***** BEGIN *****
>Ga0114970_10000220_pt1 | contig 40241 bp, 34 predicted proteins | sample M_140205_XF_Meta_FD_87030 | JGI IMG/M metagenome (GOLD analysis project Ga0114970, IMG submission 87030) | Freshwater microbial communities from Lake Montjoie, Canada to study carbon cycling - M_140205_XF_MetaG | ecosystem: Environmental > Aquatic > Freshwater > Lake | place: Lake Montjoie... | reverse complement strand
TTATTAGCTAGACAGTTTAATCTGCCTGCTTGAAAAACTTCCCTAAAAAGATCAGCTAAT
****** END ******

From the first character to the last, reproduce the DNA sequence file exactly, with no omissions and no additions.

>Ga0114970_10000220_pt1 | contig 40241 bp, 34 predicted proteins | sample M_140205_XF_Meta_FD_87030 | JGI IMG/M metagenome (GOLD analysis project Ga0114970, IMG submission 87030) | Freshwater microbial communities from Lake Montjoie, Canada to study carbon cycling - M_140205_XF_MetaG | ecosystem: Environmental > Aquatic > Freshwater > Lake | place: Lake Montjoie... | reverse complement strand
TTATTAGCTAGACAGTTTAATCTGCCTGCTTGAAAAACTTCCCTAAAAAGATCAGCTAAT